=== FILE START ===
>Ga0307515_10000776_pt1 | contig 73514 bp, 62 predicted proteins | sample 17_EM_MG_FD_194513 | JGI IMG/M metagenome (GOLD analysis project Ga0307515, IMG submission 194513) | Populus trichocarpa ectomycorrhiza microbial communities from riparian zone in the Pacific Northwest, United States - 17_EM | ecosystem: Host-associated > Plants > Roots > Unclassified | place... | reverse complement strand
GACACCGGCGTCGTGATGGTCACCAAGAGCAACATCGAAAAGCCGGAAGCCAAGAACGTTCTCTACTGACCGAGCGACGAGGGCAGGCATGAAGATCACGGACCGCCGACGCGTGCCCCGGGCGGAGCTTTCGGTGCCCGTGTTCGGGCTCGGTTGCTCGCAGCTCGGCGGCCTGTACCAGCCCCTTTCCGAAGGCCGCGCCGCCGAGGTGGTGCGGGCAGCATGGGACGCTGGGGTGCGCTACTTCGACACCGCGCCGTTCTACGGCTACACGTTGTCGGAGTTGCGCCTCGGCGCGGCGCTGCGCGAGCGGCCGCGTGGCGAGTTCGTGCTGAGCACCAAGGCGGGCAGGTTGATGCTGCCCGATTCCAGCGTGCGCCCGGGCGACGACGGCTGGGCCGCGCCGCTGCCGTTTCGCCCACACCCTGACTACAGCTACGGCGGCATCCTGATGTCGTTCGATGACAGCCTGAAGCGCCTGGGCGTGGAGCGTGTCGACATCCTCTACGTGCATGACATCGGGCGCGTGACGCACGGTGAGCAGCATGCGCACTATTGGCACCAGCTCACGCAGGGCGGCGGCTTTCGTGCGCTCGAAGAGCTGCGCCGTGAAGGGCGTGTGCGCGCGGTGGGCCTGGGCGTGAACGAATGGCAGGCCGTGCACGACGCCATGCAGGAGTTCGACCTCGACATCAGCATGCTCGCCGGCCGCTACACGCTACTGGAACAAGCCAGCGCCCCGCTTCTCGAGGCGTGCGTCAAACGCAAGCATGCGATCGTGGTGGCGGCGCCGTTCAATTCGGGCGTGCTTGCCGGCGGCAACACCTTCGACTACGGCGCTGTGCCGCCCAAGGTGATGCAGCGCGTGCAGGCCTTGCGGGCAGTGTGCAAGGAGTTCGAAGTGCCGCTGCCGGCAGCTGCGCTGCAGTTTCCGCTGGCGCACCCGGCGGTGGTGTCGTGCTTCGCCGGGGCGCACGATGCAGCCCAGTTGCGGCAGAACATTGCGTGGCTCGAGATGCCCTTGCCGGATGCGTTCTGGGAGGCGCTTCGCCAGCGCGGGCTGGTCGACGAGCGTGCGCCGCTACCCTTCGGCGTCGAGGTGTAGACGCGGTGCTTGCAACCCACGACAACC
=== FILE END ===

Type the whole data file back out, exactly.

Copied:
>Ga0307515_10000776_pt1 | contig 73514 bp, 62 predicted proteins | sample 17_EM_MG_FD_194513 | JGI IMG/M metagenome (GOLD analysis project Ga0307515, IMG submission 194513) | Populus trichocarpa ectomycorrhiza microbial communities from riparian zone in the Pacific Northwest, United States - 17_EM | ecosystem: Host-associated > Plants > Roots > Unclassified | place... | reverse complement strand
GACACCGGCGTCGTGATGGTCACCAAGAGCAACATCGAAAAGCCGGAAGCCAAGAACGTTCTCTACTGACCGAGCGACGAGGGCAGGCATGAAGATCACGGACCGCCGACGCGTGCCCCGGGCGGAGCTTTCGGTGCCCGTGTTCGGGCTCGGTTGCTCGCAGCTCGGCGGCCTGTACCAGCCCCTTTCCGAAGGCCGCGCCGCCGAGGTGGTGCGGGCAGCATGGGACGCTGGGGTGCGCTACTTCGACACCGCGCCGTTCTACGGCTACACGTTGTCGGAGTTGCGCCTCGGCGCGGCGCTGCGCGAGCGGCCGCGTGGCGAGTTCGTGCTGAGCACCAAGGCGGGCAGGTTGATGCTGCCCGATTCCAGCGTGCGCCCGGGCGACGACGGCTGGGCCGCGCCGCTGCCGTTTCGCCCACACCCTGACTACAGCTACGGCGGCATCCTGATGTCGTTCGATGACAGCCTGAAGCGCCTGGGCGTGGAGCGTGTCGACATCCTCTACGTGCATGACATCGGGCGCGTGACGCACGGTGAGCAGCATGCGCACTATTGGCACCAGCTCACGCAGGGCGGCGGCTTTCGTGCGCTCGAAGAGCTGCGCCGTGAAGGGCGTGTGCGCGCGGTGGGCCTGGGCGTGAACGAATGGCAGGCCGTGCACGACGCCATGCAGGAGTTCGACCTCGACATCAGCATGCTCGCCGGCCGCTACACGCTACTGGAACAAGCCAGCGCCCCGCTTCTCGAGGCGTGCGTCAAACGCAAGCATGCGATCGTGGTGGCGGCGCCGTTCAATTCGGGCGTGCTTGCCGGCGGCAACACCTTCGACTACGGCGCTGTGCCGCCCAAGGTGATGCAGCGCGTGCAGGCCTTGCGGGCAGTGTGCAAGGAGTTCGAAGTGCCGCTGCCGGCAGCTGCGCTGCAGTTTCCGCTGGCGCACCCGGCGGTGGTGTCGTGCTTCGCCGGGGCGCACGATGCAGCCCAGTTGCGGCAGAACATTGCGTGGCTCGAGATGCCCTTGCCGGATGCGTTCTGGGAGGCGCTTCGCCAGCGCGGGCTGGTCGACGAGCGTGCGCCGCTACCCTTCGGCGTCGAGGTGTAGACGCGGTGCTTGCAACCCACGACAACC